Before this weekend, I had somehow gotten to age 25 without ever going to a music festival. I have weird, focused taste in music, preferring lyrics to beats and songs to artists. I have my headphones in wherever I go but am usually listening to the same song on repeat rather than broadening my horizons. When my friends were flying to Coachella or camping out at Bonnaroo, I didn’t feel like I was missing out.
Except what if I was? Fests seem to have become a universal young person experience, and I have one of the biggest within a couple of miles of my apartment. So, like an idiot, I decided to jump into the deep end of music festivals, committing to four days of Lollapalooza.
Day One: Fear and Confusion
There’s something about Lolla that reminds me of “Lord of the Flies.” Secluded from the outside world, its inhabitants are tribal and primitive survivalists. The crowds are overwhelmingly young, and with the Chicago skyline rising magnificently behind them, it feels like a city of children pretending to be adults for the first time. I would see a person whom I was certain was a grown woman, but then she would smile and expose a row of braces.
I would like to say that the fear of Lolla was worse than the actual madness of Lolla, but that’s not true. All my fears were founded. Grant Park is sprawling, there are too many people, personal space is not a thing and making the schedule work is exhausting. The geography of the stages is simple once you figure it out, but in the beginning it feels like someone spun you around three times and said, “Go forth, and try not to get puked on.”
The highlight of the day was a great show from The 1975, but my brain was so preoccupied with anxiety over having to make this work for four days in a row that I was not living in the moment, as the kids say.
Day Two: Irritation and Music
I’ll admit I was of two minds regarding the drunken teens. Sometimes, when I saw a pair of them holding up a barely conscious third between them, I felt the strong urge to help. I could have been like a WWII nurse of Lolla, running around with cups of water to assist the fallen. But mostly, their constant shoving and squealing and making out and fighting (Breaking Up at Lolla: The End of a Love Story) made me resent their existence. Never mind that I was once a teen too and people had to deal with my self-absorption.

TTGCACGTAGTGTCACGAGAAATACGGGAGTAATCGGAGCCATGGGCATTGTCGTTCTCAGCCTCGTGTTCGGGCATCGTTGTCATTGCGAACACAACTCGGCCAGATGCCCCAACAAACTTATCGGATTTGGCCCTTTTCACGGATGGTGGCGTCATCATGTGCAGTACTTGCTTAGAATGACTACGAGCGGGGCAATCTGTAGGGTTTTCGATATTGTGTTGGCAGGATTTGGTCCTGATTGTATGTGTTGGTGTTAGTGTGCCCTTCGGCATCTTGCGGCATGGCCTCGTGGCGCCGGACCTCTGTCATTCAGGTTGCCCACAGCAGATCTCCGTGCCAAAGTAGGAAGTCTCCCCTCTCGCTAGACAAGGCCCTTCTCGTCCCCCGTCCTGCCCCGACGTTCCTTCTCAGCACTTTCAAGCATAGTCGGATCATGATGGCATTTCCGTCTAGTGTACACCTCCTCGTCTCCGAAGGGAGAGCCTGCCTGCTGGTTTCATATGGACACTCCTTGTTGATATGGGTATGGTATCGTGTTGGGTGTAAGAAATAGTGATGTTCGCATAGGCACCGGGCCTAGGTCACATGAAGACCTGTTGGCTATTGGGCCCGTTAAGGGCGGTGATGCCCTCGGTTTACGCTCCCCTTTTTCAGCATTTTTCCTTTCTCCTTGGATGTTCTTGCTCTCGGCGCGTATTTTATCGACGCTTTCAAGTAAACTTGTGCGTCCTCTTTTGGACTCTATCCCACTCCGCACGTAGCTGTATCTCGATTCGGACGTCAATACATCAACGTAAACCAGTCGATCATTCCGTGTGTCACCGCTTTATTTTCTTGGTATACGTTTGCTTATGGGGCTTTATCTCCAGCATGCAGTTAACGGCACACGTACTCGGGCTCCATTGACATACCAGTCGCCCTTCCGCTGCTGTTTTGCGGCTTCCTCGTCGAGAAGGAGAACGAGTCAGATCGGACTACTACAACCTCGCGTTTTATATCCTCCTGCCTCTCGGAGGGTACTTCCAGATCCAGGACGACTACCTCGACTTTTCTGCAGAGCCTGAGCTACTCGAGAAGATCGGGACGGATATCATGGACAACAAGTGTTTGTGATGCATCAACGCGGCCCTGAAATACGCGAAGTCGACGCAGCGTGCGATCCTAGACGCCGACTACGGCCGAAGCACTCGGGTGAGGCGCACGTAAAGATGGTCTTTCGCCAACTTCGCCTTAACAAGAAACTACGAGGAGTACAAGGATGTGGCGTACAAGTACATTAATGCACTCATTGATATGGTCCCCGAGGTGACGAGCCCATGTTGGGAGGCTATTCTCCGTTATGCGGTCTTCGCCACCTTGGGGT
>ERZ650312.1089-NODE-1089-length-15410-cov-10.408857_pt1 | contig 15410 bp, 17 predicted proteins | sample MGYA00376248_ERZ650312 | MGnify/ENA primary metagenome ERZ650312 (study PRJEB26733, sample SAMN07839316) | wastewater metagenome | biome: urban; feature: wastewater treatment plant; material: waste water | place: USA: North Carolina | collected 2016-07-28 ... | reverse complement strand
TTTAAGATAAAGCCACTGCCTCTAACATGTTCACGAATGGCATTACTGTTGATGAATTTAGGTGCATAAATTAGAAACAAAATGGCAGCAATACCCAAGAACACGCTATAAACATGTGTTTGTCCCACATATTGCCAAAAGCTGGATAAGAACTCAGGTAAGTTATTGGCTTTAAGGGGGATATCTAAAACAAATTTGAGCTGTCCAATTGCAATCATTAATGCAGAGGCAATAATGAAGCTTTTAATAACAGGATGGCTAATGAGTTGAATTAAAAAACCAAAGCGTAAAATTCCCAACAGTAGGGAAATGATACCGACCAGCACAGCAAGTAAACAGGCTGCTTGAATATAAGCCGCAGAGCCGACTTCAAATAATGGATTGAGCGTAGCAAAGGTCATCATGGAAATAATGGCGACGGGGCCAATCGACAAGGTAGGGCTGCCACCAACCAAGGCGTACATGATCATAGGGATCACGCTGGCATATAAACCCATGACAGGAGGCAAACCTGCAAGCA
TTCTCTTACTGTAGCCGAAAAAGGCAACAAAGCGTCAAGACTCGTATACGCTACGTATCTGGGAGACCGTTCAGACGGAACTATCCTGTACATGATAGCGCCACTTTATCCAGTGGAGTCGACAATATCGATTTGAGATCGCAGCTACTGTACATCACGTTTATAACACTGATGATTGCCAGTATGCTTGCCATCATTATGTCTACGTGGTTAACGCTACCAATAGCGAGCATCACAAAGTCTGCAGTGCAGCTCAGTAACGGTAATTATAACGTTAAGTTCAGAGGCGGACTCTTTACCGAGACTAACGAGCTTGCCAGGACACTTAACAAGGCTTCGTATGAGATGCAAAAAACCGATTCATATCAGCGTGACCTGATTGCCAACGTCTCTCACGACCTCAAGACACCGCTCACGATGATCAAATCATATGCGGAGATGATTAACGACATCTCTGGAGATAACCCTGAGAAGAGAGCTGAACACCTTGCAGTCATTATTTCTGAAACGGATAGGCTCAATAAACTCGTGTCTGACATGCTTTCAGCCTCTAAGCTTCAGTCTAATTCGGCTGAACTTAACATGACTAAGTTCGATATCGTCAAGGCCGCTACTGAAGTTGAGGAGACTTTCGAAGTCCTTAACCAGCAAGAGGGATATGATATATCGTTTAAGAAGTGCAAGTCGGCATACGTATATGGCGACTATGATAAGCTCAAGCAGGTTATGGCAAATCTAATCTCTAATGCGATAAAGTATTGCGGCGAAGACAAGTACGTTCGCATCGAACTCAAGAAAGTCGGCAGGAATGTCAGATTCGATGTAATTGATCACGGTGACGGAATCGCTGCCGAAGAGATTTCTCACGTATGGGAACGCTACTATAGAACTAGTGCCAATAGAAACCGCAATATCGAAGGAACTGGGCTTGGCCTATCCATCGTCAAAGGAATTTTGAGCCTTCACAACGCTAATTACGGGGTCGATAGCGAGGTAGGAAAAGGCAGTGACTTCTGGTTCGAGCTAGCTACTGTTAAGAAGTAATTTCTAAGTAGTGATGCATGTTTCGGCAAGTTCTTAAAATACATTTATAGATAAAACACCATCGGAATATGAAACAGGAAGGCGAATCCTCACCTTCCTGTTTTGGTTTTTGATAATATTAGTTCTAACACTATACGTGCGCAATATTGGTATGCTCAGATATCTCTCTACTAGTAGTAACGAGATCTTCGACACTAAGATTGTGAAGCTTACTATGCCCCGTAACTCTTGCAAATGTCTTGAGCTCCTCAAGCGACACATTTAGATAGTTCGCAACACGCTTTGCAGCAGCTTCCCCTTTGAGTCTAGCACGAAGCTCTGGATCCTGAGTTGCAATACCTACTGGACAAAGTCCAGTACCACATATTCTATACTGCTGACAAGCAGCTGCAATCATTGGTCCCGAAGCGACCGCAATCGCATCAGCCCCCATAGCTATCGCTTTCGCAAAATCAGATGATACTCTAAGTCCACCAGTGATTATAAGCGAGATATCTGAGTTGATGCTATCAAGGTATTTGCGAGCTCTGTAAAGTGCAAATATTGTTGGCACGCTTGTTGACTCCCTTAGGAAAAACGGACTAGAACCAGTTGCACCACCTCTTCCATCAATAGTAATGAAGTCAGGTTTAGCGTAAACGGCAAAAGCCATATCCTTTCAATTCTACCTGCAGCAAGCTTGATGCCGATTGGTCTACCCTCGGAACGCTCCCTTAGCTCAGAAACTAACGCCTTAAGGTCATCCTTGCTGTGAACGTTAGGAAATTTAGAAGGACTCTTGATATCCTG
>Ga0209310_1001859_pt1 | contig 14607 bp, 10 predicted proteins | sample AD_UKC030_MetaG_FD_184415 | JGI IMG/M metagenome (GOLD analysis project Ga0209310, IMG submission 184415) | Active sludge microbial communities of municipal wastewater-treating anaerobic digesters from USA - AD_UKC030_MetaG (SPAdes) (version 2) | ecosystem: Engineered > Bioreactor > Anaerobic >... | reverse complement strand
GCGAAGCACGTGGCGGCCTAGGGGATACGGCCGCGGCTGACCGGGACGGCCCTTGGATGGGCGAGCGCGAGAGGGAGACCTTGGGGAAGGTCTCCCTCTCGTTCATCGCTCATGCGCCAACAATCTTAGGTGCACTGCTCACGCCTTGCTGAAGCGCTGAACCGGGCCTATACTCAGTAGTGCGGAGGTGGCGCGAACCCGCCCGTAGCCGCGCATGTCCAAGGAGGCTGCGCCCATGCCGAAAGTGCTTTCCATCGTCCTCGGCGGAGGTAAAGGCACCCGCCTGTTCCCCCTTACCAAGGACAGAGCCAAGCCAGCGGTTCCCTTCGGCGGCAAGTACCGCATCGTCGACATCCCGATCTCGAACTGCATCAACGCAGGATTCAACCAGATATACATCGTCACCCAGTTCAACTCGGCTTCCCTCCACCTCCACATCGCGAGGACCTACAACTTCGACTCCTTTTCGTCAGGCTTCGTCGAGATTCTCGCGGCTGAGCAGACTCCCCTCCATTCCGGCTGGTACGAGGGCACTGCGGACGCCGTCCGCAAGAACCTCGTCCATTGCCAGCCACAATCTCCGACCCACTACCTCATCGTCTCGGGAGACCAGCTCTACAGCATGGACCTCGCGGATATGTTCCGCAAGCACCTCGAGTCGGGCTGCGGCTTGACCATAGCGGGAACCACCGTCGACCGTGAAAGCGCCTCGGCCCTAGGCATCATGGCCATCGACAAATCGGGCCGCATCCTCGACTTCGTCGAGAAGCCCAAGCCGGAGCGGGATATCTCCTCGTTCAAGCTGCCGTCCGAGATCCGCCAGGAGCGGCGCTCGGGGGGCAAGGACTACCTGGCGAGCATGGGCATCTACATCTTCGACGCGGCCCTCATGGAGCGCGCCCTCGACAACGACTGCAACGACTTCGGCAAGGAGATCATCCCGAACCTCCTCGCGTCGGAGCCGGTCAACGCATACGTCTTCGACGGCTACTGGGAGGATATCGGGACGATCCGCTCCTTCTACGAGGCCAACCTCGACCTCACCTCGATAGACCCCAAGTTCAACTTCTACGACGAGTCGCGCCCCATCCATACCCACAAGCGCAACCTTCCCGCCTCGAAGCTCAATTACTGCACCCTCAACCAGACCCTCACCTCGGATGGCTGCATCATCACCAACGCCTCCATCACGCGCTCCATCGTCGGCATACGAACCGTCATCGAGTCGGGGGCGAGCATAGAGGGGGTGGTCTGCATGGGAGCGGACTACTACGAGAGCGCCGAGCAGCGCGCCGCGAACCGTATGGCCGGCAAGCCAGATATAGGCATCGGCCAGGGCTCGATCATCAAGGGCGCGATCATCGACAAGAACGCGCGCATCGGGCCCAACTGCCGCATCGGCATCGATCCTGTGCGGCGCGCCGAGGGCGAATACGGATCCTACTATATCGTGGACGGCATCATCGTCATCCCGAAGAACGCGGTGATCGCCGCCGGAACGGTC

I think once you get the hang of Lolla, it makes you meaner. You realize that in this world, being polite gets you nothing. If you want to get somewhere, you’ve got to put your bitch face on not care if you bump into people.
But something clicked for me in the golden hour, watching M83 at the Samsung stage. The rain had finally cleared and people were dancing, but groups weren’t up on each other and the music filled the open space. Oh, I get it! This is why it’s fun!
Day Three: Caffeine and Love
If I could graph the weekend, my enjoyment level was a constant battle between exhaustion and anxiety. I had all the energy on Thursday but was terrified. By Saturday, the fear had left me, but fatigue was starting to set in.
That said, Saturday was probably peak Lolla, and I envy the people who came before me and got to experience its three-day version. I discovered the life-giving powers of Red Bull (this is not sponsored, I had just never had one before, OK?) and committed to staying through the end of the night.
And make fun of me all you want, but Red Hot Chili Peppers was the perfect band to stay for. It felt like the act that united everyone in the Lolla universe. Parents, 20-somethings, teens—everyone knows that band and they’re not too cool for anyone. If I’m going to go to a music festival, I want to feel bonded to everyone, not elitist and above it.
Day Four: Exhaustion
If there are people out there who think Sunday is for going hard and finishing strong, I salute you, but that was not me. Sunday was a battle. Sunday was about survival. Don’t fight it; just go with it. Don’t swim upstream; just let the rivers of people carry you where you need to go.
Sunday felt like attending my own funeral. Like I could look back at the happy life I had lived, the good times and the bad, recognize the mistakes I had made, and say, “Yeah, that was a cluster, but it was worth it.”
Lolla was terrifying and a marathon. In the aftermath, I feel like I did after that one time I genuinely tried to work out: exhausted and very self-congratulatory. I’m way too proud of myself. But that’s OK. I get it now. On Friday I was wondering why anyone would do this to herself. Now I’m thinking about next year.
@lchval | email@example.com